Tuesday, November 29, 2005

Celebrity Fashion Show

Here at the Panopticon, it's not just about knitting big things. We also knit small. And though we are not willing to go to the extreme of actually having a baby in order to knit baby things, when babies are in proximity we are only too pleased to knit for them.

Messieurs-dames, je vous présente an extremely short fashion show of modes des bébés in progress.

Lumière! Musique!

You know him best as the composer of La Bohème and Madama Butterfly. But just for today suave and sexy Giacomo "Three-Minute Aria" Puccini has hopped on the catwalk to show off an ensemble destined for a baby as yet unborn, but expected in January.

We think you'll agree, ladies and gentleman, that Giacomo is blessed with a hat face (not to mention a pair of cheekbones that Katharine Hepburn would have envied) and how better to set it off than with this snowy white, 100% acrylic cloche from Joelle Hoverson's Last Minute Knitted Gifts. A simple rolled brim adds an extra layer of warmth around the ears. A fetching bow at the forehead, made from I-cord, adds a certain je ne sais pas la plume de ma tante.

And Jack Frost won't have a chance to nip at Giacomo's pretty shoulders–not when they're covered up and cozy inside a scarf created in a zig-zag rib from Barbara Walker's A Treasury of Knitting Patterns. Only the finishing fringe is lacking to make this outfit complete.

Thank you, Giacomo.

And no fashion show on this blog would be complete without the Panopticon's answer to Heidi Klum. Ladies and gentlemen: give it up for Her Majesty Victoria, by the Grace of God, of the United Kingdom of Great Britain and Ireland, Queen, Defender of the Faith, Empress of India, and one hell of a good time when you get a little brandy in her.

Victoria is sporting another chapeau from Last Minute Knitted Gifts, the baby bonnet.

On the principle that what's good plain is better fancy, our version of the simple bonnet will include a strip of lace at the collar. We selected the "Doris" edging from Sharon Miller's peerless Heirloom Knitting (eternal thanks to Jean for being the person who alerted us to this book), as being a pattern easily memorized, fun to knit, and perfectly sized for a modest edging.

Victoria's bonnet, like Giacomo's ensemble, is knitted from absolutely the finest 100% snow white acrylic because, frankly, we know if the mother-to-be (a non-knitter) receives anything she has to hand-wash, she'll just throw it away.

We are also still trying to get rid of this gigantic ball of white acrylic that has turned out three hats and two scarves, not to mention several dozen lengths of "waste yarn" and a several stitch swatches, but which refuses to get any smaller.

Okay, darlings, I have to go. Apparently Victoria just chucked her cell phone at one of the hairdressers.

Bises!

16 comments:

Anonymous said...

those are baby sized bits? lovely. i've always found that when i begin to knit baby things, someone will be nearby needing baby things.
beautiful !!
marie in texas

bluecanary said...

Fabulous, dahling! They look gorgeous. Lucky moms to receive them!!

David said...

Air kisses all around. Damn those paparazzi.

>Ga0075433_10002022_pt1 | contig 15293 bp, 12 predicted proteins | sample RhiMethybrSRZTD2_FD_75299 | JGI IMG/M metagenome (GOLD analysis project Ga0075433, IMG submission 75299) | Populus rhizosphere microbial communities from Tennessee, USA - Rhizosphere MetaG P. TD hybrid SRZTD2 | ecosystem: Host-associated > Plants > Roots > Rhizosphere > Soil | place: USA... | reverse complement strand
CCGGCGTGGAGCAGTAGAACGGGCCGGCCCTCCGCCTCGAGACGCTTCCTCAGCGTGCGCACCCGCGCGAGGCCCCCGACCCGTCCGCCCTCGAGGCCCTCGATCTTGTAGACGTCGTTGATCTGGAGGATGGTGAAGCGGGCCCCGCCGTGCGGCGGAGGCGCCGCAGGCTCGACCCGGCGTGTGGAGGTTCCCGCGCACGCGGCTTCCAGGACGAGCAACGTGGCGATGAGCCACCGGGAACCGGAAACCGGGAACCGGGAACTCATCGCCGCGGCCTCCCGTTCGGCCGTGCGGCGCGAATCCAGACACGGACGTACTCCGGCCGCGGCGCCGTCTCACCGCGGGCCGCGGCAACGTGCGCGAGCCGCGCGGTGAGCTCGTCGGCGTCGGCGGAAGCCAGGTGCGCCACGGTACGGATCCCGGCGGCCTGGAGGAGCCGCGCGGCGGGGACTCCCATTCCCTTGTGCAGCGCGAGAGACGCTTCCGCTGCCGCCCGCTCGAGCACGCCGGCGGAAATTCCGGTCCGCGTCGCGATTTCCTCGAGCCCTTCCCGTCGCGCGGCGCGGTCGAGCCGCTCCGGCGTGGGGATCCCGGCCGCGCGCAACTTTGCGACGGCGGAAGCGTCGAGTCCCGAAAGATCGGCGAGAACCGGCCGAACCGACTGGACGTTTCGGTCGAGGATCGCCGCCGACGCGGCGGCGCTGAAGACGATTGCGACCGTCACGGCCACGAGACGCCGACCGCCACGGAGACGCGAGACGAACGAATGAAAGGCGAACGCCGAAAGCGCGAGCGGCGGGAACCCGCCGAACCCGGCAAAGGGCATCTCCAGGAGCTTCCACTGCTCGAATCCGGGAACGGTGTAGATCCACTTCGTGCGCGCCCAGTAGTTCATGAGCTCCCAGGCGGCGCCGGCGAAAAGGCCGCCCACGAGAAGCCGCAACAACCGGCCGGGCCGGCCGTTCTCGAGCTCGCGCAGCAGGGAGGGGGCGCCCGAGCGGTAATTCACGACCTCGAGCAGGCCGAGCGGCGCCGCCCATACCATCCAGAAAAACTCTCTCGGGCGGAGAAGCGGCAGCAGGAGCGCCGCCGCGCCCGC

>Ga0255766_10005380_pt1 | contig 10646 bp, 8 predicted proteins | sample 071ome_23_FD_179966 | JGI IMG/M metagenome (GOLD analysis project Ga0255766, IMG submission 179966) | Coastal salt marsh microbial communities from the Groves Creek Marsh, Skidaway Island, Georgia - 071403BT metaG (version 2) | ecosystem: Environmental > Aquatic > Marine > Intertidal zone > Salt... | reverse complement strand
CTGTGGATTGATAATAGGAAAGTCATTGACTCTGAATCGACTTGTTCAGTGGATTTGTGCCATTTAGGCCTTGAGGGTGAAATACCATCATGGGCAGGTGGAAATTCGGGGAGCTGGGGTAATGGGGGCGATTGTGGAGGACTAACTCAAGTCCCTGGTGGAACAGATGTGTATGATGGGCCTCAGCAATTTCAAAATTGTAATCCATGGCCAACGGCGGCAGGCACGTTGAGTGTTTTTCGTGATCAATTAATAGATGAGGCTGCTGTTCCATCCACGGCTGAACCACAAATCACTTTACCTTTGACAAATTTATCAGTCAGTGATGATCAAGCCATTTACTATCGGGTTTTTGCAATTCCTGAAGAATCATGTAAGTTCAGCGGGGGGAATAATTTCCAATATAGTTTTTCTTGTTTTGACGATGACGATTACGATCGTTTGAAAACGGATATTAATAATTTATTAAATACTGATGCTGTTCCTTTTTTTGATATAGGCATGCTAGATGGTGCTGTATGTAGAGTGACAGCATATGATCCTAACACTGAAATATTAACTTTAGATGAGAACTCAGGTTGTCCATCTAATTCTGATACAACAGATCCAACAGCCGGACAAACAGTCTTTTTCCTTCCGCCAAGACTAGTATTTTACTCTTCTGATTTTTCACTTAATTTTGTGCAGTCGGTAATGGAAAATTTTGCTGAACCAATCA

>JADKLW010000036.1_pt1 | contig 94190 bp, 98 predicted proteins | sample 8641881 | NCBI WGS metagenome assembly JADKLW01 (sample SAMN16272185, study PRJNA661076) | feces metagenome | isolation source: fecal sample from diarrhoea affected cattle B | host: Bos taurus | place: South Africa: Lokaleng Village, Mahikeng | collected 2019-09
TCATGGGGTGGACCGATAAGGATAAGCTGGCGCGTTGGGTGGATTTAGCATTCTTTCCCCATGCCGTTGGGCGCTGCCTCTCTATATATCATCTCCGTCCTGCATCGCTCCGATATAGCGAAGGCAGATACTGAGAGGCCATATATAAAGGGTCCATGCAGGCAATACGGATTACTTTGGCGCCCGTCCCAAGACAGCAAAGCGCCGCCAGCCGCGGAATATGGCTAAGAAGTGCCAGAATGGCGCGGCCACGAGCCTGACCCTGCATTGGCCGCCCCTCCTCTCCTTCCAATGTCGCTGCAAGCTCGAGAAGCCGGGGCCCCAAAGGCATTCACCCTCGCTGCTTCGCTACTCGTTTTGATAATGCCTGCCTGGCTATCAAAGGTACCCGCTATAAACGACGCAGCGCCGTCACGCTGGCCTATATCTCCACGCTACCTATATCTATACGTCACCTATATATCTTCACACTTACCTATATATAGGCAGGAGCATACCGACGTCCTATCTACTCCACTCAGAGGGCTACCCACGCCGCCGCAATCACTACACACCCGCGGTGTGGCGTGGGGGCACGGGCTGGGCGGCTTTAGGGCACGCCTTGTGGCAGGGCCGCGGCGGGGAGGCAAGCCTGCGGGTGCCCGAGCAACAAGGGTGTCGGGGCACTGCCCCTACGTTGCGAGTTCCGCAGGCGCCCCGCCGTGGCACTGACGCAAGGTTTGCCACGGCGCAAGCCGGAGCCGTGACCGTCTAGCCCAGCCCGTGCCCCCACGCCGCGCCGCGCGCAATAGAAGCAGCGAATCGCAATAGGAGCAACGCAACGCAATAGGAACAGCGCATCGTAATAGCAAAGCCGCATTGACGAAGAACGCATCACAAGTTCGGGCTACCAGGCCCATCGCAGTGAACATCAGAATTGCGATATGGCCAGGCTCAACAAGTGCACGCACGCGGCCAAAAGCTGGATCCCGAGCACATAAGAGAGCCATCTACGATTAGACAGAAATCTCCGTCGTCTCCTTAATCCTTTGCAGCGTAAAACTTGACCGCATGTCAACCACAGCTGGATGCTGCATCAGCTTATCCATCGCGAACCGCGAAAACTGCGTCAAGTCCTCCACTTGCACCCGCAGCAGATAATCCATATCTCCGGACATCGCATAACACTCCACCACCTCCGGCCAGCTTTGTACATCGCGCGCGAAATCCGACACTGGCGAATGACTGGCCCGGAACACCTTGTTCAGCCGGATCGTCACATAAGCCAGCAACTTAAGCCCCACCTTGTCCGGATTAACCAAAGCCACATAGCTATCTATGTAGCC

Carol said...

So long as they're not for that big-money donor of which you spoke...

Sneaksleep said...

Perhaps Elizabeth would have been more appreciative of the bonnet collar?

Joe said...

What an extraordinary use of statuary. I'm most impressed with both the models and the knitting thereon.

Polite, white-gloved clapping all around.

And not to put the pressure on, but Knit-Blog friend, James (in New Zealand) has already sent my knitted Christmas gift.

ted said...

Gawd, Frankin. You draw cartoons; work at a job; knit, knit, knit; post practically daily; have a life.

When do you sleep and get everything done?

Kathy Merrick said...

Franklin, cher, I am always flabbergasted at how you get so much, well, color, out of white statues and white knitting.
Extraordinary, you are.
Gros bisous to you, too, bub.

Lee Ann said...

Frankly, if I had Victoria's hairdo, I'd chuck my cellphone at the hairdressers, too. At least she can cover it fashionably until the baby wants the hat. Then all bets are off.

Better stock up on brandy, cheri...and check behind Victoria's pedestal. It's entirely possible she keeps replacing your diminishing ball of acrylic with a larger one just to freak you out.

bisoux :-)

goblinbox said...

That's a lotta knitting!

Yvonne said...

Franklin
You never, ever cease to amaze me. An incredible use of statuary and a lovely display of hand knits. As Edna Mode would say, "Words are too much, Dahling..."

Happy days...

Y.

Celtic Knitter said...

That's hilarious . . . and the funny thing is that they look great on the statues! Well, the babies are very lucky to be getting clothes that are worn by such reputable individuals.

Jean said...

Franklin, it is you who should write a book, and I seriously hope you will. Illustrated, of course. The fashion show is brilliant, like all the Panopticon's efforts, but I don't envy you knitting with acrylic. I find that modern washing machines, and modern mothers, can deal well with washable wool.

Love, Jean

dan said...

Oh that lucky lucky Giacomo. I wish I could wear such lovely things. But, alas, I don't have the cheekbones for it. (Me and Kate). I can't wait to see his Spring collection. (the mind reels with the possibilities).
But seriously. You should post Giacomo's hat measurements so that others can contribute. We must assure that statuary stays warm!

Joanne said...

Bravo! Bravissimo!!

And to quote old Vicky... "We are amused"

Andy's Crafts said...

beautiful work, is all around and your models are fantastically petrified by the beauty the must endure.